Ask the Expert: Can Drinking More Water Ease Constipation?

Ask the Expert: Can Drinking More Water Ease Constipation?

Let’s get real - no one ever wants to talk about it, but constipation is an issue for many of us. If you’re not going to the bathroom more than three times a week, if your stools are hard and lumpy, or it hurts, then you’re constipated. 

Sometimes, it’s a temporary thing. We’ve all been there, pigging out on chips and salsa, cheeseburgers, or a pizza. And we pay for it.

junk food burger fries chips soda pizza

All that sodium is soaking up the fluids in our bodies. And even when we’re washing these foods down with soda or beer, it’s just not enough to make our digestive systems and bowels work at peak capacity.

So we asked our expert, Dr. Joshua Thurman if drinking more water is the solution. 

“Constipation occurs when the intestine removes so much water that the stool becomes more compact and harder for the intestine to move through. Although it is important to drink enough, fluid intake will actually not usually correct constipation because the additional water will also be absorbed.”

If you’re someone who gets constipated, Dr. Thurman suggests you eat healthier foods and if necessary, reach for the medicine cabinet.

"High fiber diets and bulk laxatives work by holding water in the intestine, which keeps the stool in the intestine larger and softer. This makes it easier for the intestine to work."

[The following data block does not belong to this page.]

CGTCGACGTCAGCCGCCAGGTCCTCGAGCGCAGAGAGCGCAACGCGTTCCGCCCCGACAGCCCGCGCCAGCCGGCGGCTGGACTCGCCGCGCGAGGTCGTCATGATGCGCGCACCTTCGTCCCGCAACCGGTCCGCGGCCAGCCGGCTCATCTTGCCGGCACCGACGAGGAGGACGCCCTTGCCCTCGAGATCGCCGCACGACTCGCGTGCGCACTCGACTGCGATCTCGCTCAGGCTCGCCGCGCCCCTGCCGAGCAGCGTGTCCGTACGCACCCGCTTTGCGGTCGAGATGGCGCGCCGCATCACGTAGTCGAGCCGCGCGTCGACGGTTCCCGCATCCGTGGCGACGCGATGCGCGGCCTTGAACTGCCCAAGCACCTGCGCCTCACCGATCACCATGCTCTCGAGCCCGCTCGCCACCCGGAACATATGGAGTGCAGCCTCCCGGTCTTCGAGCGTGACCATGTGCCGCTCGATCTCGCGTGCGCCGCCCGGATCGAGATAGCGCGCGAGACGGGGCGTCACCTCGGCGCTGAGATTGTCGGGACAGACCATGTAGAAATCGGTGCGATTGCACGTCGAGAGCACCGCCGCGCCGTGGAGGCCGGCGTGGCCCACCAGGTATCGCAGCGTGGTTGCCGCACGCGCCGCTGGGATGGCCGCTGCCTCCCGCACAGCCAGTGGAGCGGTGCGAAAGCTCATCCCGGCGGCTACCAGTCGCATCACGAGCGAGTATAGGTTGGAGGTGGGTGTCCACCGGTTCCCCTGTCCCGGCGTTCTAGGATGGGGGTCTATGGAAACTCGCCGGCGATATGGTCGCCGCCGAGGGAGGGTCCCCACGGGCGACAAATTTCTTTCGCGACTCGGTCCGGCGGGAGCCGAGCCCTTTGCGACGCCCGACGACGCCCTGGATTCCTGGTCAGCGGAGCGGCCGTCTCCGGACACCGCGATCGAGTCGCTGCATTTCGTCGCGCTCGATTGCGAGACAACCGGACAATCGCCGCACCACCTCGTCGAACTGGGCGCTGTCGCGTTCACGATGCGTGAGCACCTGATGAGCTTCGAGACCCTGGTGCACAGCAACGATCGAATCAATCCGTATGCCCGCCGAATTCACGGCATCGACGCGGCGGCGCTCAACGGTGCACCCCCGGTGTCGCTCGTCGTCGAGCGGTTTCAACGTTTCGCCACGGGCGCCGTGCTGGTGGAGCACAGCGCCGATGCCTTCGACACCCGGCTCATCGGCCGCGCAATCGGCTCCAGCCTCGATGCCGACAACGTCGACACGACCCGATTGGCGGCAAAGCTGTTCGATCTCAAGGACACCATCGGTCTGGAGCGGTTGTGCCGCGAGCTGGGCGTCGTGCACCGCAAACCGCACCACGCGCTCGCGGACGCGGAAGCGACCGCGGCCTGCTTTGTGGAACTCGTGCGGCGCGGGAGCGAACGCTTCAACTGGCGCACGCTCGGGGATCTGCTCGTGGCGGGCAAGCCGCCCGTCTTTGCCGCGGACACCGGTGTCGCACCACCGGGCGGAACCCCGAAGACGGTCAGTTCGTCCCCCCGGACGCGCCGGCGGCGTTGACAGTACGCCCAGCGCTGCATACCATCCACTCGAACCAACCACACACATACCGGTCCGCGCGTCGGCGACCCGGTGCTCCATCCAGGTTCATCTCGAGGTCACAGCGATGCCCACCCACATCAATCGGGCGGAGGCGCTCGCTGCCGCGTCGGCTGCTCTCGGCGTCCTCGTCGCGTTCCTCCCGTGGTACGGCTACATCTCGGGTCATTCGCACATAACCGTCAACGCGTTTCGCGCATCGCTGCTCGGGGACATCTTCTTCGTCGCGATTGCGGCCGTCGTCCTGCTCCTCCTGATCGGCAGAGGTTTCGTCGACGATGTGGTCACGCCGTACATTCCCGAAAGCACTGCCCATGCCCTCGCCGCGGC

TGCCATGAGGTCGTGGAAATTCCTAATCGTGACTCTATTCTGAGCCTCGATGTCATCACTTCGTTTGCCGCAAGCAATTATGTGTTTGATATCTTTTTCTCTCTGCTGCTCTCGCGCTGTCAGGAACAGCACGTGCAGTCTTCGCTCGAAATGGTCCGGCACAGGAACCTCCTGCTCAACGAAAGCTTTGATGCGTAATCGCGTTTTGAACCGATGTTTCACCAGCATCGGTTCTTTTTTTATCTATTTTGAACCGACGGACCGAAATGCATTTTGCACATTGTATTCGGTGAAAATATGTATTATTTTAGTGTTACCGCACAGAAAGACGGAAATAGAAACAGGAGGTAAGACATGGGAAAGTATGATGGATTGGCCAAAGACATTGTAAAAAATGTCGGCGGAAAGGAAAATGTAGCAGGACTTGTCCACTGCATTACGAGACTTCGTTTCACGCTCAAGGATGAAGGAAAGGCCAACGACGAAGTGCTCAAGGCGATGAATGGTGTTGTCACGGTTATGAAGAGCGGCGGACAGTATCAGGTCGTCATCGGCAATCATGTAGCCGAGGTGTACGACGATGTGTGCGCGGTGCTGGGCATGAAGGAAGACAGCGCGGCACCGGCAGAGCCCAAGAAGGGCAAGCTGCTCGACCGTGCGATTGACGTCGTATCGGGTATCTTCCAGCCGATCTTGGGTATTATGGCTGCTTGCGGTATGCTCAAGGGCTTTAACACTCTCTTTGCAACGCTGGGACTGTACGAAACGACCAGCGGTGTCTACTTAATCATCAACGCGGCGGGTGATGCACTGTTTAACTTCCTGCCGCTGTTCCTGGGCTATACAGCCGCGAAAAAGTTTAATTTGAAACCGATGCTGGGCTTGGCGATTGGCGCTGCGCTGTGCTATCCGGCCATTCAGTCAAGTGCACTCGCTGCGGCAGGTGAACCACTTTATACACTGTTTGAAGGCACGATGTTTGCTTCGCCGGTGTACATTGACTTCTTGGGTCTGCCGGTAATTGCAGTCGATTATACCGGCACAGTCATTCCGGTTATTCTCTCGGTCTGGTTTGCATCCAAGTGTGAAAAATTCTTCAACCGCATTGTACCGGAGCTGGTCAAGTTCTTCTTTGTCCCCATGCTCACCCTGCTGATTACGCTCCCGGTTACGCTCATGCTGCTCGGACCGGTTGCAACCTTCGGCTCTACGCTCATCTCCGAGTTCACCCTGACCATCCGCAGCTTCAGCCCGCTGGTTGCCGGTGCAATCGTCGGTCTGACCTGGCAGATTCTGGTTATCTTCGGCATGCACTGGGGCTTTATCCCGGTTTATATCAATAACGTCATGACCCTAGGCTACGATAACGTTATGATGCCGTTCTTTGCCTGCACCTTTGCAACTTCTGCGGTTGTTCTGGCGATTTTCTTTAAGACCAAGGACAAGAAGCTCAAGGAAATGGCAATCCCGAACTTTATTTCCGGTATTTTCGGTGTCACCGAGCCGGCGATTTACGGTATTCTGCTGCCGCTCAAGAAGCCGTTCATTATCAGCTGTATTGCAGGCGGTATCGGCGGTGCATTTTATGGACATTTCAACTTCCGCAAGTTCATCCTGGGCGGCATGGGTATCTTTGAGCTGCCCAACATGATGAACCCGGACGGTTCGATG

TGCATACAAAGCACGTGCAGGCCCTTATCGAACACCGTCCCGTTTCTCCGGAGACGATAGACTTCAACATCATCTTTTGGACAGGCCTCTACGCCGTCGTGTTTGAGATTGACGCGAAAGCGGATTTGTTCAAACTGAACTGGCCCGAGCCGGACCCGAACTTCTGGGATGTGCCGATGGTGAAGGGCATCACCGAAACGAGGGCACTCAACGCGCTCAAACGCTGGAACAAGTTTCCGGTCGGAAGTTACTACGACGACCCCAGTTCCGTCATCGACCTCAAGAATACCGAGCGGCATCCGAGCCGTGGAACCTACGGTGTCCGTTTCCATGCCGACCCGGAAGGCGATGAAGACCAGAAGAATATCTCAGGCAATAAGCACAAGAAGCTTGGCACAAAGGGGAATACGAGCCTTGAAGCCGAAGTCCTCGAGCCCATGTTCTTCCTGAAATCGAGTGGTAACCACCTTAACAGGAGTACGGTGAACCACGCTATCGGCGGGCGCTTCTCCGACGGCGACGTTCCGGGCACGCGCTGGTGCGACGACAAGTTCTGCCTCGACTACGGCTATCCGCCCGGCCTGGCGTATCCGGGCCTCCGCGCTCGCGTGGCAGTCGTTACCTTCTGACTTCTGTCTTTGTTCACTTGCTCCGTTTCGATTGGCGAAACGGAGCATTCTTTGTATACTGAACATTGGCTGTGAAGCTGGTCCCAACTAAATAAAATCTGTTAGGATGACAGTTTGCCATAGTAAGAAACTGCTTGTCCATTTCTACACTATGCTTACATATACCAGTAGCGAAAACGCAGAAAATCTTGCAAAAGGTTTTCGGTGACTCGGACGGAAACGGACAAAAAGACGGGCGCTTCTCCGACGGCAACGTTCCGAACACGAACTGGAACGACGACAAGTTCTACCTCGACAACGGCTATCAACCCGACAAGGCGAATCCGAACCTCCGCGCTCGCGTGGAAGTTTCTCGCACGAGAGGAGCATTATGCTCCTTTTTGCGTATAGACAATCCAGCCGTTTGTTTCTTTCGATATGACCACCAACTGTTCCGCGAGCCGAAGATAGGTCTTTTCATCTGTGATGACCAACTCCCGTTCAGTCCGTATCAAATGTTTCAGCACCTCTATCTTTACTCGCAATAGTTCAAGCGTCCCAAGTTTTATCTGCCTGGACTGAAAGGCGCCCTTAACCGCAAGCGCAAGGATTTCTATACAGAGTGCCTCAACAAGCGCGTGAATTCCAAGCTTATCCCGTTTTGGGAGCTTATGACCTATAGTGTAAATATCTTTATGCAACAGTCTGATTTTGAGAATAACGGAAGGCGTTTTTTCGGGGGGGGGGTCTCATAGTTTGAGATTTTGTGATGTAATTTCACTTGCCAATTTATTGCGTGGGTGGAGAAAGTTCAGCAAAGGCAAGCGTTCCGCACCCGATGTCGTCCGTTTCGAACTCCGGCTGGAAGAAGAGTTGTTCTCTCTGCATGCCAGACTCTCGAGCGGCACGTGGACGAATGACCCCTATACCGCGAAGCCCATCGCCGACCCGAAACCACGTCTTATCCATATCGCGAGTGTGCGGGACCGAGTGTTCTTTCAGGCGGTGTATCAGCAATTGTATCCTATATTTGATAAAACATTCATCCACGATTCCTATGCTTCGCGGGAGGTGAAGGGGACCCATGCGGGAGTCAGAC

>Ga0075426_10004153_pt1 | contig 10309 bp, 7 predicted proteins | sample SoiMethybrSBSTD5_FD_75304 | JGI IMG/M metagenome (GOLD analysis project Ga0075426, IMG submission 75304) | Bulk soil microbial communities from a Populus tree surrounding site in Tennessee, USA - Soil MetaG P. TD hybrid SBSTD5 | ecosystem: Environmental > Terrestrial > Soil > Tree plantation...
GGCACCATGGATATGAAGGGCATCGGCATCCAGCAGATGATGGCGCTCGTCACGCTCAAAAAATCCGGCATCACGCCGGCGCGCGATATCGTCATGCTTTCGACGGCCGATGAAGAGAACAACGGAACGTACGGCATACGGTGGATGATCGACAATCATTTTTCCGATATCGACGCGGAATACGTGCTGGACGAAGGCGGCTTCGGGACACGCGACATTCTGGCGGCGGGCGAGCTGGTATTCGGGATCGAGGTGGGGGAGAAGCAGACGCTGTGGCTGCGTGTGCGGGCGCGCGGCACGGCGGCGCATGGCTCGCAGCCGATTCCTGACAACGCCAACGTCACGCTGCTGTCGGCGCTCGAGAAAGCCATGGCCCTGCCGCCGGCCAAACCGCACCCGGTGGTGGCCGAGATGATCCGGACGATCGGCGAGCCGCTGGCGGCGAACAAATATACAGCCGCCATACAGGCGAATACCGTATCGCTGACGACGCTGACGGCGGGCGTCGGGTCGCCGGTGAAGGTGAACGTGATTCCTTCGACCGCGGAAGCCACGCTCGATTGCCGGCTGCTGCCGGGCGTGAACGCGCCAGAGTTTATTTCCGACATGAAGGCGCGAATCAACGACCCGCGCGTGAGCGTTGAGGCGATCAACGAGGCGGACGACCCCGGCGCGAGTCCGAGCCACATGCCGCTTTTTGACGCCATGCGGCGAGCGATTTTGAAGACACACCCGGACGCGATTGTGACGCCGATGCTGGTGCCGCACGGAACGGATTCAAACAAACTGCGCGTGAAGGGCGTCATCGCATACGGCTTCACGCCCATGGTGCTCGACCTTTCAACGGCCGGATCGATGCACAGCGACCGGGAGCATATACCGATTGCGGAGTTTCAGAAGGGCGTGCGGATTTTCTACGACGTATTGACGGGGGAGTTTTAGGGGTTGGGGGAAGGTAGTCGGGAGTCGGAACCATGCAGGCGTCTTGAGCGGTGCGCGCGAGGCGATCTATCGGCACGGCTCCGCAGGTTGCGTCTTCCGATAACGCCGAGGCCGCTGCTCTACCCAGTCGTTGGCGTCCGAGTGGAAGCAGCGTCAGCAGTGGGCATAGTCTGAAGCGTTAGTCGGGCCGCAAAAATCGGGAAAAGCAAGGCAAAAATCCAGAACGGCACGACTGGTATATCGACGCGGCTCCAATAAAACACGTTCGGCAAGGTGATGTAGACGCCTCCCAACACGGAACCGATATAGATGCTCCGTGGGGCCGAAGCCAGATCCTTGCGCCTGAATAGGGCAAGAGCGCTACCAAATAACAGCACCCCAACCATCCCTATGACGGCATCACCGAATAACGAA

You might be surprised by some foods and drinks that can cause constipation. Even certain fruits that seem like great choices, may be contributing to your problem. So drinking at least 8 glasses of water each day is still a good habit.

woman drinking hidratespark 3 smart water bottle orange coral

If you’re someone with chronic constipation, you’ve probably already talked to your family physician. If not, you probably should. Your problem may be much more serious.



Dr. Joshua Thurman, MD is a board-certified nephrologist and Professor of Medicine specializing in renal medical diseases and hypertension at the University of Colorado School of Medicine. He received his medical degree from the University of Chicago Pritzker School of Medicine and his undergraduate degree from Harvard University. He has been in practice for more than 22 years.

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